Coral reefs are magnificent – from their bioluminescence to their huge mass spawning events. Despite their importance, coral reefs are going downhill across the planet.
Sadly, in the last 50 years, there have been 50% less coral on the reefs. We are now seeing the impacts of climate change.
“Literally over the last couple of years we have seen parts of the Great Barrier Reef lose 50% of its corals due to underwater heatwaves, so we have a lot of challenges upfront if we want to preserve this important and absolutely essential ecosystem“.– Ove Hoegh Goldberg, Director of the Global Change Institute at the University of Queensland.
What you need to know about sea turtles
- Sea turtles are ancient mariners that have been wandering the oceans since the age of the dinosaurs
- Some can grow up to two metres long and live for 100 years.
- There are seven species worldwide and the most common turtle of the Great Barrier Reef is the green turtle.
Did you know? When mothers arrive pregnant on the beach under darkness, they have a real mission to haul themselves up the beach as they weigh about 100 kilos. They then have to use all four flippers to remove vegetation and excess dry sand so they can dig their egg chamber using their rear flippers. They dig to a depth of about 60cms and lay a clutch of eggs of about 100 hugs. Sometimes they do this as many as five or nine times in one season.
The plight of sea turtle hatchlings
- All the hatchlings emerge quickly and instinct tells them to head to the sea.
- Hatchlings have the odds stacked against them. Not every egg laid results in a hatchling – it is about a 78% success rate to produce a hatchling!
- The green sea turtles in Heron Island are being depleted.
- An astounding 43,000 hatchlings make their way into the ocean from Heron Island
- Just one in every thousand will make it to maturity.
Scientists on Heron Island excavate the nests to see how many hatchlings there are. Sometimes they find live hatchlings still in the nest because they are not as viable /fit as their siblings, or get caught up in roots, so they receive a helping hand from the marine conservationists to be released into the sea.
“Turtles are the gardeners of the ocean. They encourage new growth by eating algae off the reefs, and grading on the seagrass meadows. As they travel thousands of miles in their lifetime, their influence is widespread. Protecting these turtles is crucial to our seas.”– Liz Bonnin
What you need to know about whales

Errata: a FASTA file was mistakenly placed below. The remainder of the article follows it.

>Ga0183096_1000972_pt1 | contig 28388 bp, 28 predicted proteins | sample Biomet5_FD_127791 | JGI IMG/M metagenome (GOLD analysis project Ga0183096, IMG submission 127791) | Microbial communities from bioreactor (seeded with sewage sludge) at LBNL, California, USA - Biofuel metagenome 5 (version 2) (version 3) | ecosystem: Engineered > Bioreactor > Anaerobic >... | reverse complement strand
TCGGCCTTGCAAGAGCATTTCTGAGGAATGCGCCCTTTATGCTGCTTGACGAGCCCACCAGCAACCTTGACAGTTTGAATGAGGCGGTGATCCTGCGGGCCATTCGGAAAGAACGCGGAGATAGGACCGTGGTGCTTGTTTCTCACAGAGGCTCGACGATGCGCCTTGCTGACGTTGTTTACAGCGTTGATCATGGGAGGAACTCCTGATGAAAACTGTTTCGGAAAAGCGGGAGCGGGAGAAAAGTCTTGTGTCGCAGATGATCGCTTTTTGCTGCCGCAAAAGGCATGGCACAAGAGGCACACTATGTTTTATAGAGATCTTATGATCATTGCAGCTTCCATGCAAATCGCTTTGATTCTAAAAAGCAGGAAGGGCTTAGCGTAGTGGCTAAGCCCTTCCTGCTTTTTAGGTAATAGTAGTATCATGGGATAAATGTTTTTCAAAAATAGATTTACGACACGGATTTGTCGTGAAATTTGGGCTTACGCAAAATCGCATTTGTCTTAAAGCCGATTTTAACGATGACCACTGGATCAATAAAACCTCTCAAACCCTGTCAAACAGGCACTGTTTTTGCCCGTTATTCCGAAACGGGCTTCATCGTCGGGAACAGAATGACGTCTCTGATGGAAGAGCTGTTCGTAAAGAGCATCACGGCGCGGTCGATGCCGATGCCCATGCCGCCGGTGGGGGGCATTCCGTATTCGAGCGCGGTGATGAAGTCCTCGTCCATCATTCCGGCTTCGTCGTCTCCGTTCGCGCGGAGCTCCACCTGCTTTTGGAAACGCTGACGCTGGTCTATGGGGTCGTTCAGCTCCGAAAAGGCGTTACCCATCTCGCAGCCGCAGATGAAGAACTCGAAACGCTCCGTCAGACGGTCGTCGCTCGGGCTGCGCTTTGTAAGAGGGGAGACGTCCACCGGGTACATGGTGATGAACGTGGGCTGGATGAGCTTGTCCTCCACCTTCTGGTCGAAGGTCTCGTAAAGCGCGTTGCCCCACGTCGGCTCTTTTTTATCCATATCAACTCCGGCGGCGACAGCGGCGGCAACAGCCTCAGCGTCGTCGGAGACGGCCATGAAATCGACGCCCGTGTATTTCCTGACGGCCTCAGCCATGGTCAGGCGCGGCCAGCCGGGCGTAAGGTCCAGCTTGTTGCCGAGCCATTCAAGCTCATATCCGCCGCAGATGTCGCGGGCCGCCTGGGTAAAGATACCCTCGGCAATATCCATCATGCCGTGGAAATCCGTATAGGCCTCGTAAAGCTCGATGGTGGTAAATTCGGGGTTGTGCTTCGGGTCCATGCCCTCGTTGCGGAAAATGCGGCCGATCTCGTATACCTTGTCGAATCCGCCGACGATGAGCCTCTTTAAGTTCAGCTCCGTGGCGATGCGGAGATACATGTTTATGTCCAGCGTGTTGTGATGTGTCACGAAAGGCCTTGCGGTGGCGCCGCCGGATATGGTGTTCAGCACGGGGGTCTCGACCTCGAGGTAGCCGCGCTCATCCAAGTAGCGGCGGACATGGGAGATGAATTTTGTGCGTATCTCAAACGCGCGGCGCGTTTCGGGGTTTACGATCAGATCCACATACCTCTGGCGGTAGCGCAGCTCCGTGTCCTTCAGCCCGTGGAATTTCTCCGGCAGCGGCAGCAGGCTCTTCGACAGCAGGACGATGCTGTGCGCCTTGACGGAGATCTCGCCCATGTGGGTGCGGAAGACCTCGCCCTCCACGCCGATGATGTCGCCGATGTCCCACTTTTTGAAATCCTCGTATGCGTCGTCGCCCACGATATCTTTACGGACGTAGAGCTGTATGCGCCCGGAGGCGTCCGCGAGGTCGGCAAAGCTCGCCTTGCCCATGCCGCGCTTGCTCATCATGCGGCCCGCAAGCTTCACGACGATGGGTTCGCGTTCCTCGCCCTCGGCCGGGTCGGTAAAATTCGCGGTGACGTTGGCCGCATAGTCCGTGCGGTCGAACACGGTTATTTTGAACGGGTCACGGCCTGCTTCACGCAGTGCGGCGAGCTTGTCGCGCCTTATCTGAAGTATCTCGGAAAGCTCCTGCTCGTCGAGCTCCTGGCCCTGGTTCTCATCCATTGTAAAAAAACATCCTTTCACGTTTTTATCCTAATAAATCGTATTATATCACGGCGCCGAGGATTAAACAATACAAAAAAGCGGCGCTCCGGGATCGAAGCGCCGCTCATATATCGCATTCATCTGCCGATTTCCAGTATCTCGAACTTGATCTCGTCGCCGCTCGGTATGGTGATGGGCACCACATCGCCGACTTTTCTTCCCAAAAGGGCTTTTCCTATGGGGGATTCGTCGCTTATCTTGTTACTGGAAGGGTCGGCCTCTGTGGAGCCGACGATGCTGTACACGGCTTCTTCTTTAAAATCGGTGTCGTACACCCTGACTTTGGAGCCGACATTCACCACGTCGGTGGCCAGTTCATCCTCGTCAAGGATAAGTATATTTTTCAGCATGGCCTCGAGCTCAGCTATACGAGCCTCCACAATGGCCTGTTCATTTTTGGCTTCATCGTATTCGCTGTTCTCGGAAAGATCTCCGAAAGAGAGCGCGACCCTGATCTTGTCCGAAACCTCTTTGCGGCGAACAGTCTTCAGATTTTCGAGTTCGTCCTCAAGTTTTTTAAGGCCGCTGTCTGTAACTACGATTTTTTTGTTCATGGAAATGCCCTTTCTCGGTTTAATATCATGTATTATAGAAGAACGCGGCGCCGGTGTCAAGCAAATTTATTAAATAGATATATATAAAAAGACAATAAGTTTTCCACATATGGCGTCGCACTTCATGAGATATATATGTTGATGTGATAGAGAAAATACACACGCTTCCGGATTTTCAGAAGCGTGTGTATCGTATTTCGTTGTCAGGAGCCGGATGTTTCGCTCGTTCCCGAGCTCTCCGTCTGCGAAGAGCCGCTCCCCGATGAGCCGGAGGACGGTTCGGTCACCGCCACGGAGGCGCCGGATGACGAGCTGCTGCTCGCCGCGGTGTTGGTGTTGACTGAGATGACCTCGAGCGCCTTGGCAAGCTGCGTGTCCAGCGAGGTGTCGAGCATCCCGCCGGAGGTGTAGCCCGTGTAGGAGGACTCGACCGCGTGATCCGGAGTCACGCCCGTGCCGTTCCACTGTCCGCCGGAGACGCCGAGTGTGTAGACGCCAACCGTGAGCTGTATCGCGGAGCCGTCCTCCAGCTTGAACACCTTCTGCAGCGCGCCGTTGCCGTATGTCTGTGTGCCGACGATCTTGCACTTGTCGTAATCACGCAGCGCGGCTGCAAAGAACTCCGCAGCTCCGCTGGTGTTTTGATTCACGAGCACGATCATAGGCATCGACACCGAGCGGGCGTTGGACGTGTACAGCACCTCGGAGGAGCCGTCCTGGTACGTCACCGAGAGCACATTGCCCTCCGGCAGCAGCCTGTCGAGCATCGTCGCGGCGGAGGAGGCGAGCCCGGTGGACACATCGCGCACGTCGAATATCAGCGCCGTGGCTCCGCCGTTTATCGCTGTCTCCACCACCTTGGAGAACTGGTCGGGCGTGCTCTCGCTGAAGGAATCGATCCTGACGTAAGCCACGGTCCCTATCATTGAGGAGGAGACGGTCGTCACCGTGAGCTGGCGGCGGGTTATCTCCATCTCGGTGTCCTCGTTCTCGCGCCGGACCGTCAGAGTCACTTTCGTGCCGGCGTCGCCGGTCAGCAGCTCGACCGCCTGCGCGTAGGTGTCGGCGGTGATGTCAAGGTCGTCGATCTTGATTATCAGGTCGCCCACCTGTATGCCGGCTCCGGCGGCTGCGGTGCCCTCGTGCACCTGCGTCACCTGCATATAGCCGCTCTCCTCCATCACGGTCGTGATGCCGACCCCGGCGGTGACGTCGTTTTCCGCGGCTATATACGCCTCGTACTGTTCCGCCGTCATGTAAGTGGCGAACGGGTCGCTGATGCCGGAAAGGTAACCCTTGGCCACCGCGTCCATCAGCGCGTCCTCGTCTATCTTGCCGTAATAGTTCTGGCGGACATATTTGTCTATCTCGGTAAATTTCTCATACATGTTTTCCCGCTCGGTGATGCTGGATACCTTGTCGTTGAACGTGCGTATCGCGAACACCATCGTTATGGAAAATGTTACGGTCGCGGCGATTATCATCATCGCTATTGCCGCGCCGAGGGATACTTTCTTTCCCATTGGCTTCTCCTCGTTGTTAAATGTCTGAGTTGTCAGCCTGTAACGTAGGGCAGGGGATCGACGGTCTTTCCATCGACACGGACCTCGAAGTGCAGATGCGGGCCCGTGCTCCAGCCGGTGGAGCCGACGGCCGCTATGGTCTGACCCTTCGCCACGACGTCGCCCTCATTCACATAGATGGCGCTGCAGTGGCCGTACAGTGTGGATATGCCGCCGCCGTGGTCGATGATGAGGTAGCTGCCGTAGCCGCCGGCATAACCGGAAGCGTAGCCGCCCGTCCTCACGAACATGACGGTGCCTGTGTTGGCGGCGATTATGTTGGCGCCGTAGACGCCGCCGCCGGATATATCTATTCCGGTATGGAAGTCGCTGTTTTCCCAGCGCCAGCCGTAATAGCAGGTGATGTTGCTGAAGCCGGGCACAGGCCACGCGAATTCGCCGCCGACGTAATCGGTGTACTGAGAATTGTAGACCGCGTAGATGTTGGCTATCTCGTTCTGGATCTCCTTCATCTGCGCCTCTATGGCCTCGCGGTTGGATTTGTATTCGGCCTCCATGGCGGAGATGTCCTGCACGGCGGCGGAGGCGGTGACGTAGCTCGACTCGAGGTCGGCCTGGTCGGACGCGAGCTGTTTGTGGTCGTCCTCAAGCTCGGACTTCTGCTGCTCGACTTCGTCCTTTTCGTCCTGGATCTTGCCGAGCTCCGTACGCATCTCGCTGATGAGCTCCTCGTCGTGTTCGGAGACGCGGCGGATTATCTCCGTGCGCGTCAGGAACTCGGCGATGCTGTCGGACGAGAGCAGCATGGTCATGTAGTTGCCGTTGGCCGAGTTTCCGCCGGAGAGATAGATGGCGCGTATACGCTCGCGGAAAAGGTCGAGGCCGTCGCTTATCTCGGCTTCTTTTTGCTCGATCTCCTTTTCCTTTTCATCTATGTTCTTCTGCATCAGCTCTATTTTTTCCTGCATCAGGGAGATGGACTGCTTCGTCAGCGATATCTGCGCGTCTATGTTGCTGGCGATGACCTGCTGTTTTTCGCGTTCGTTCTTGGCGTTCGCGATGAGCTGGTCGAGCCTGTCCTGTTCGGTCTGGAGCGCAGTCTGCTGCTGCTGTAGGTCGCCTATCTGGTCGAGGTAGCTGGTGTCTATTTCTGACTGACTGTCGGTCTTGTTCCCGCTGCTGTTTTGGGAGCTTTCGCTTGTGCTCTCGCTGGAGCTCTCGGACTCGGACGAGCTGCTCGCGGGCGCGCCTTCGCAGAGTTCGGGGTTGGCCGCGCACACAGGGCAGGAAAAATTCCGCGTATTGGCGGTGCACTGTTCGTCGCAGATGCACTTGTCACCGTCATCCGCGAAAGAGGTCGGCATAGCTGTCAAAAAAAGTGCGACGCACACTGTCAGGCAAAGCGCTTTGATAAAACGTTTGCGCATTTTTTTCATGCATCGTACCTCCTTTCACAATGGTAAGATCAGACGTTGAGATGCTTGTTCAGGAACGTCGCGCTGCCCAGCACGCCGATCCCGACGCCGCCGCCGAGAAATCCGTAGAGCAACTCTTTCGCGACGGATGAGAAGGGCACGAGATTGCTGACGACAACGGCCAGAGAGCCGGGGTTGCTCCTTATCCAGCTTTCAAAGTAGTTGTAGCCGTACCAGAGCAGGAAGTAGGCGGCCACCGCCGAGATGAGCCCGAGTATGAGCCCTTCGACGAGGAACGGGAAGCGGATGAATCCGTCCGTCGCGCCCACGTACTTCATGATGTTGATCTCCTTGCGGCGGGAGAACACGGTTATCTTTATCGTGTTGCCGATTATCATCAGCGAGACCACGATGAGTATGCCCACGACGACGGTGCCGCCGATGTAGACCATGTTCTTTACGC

Chris Packham is in the Baja Peninsula of Mexico
The salty Scammon’s Lagoon, which was first discovered in the 1850s by the whaler, Charles Scammon, is a UNESCO World Heritage site and is home to many pelicans, seals and marine turtles, as well as the gray whales that are being observed this week.
Incredibly, the lagoon holds 10% of the world’s population of gray whales, and there are an estimated 22,000 on the planet at the moment.
Did you know? Whales like being tickled! Despite the fact that Scammon decimated the whale population of the lagoon, in 1972 the whales started approaching boats and now it is naturally encouraged to touch whales here as they crave attention!
Whales come to Mexico from the Arctic waters to give birth to their calves as it is warmer waters, which means the mother can conserve more energy to give milk and encourage rapid growth. It’s also safe from predators such as orcas and sharks.
The Barnacles that become attached to whales are an asset to scientists as they can highlight the distinctive pattern of the whales, which are identified using drones. They can judge the health of the whales by estimating their weight.
Sadly, the whales in Scammon’s Lagoon are becoming much thinner, and some are becoming malnourished and leaving earlier back to the Arctic due to a lack of food.
The local research team has been observing one adult female since 1977. Consequently, they have seen her 13 times in the Baja Peninsula and estimate her to be at least 50 years old.
“We give all of these oceans different names, Atlantic, Pacific, Indian – but there are no fences between them, they are all joined up, and as a consequence of that, all the ecosystems that we’ve been looking at and enjoying….are connected to one another, are dependent on one another and, ultimately, our health and our future is dependent on them as well.” – Chris Packham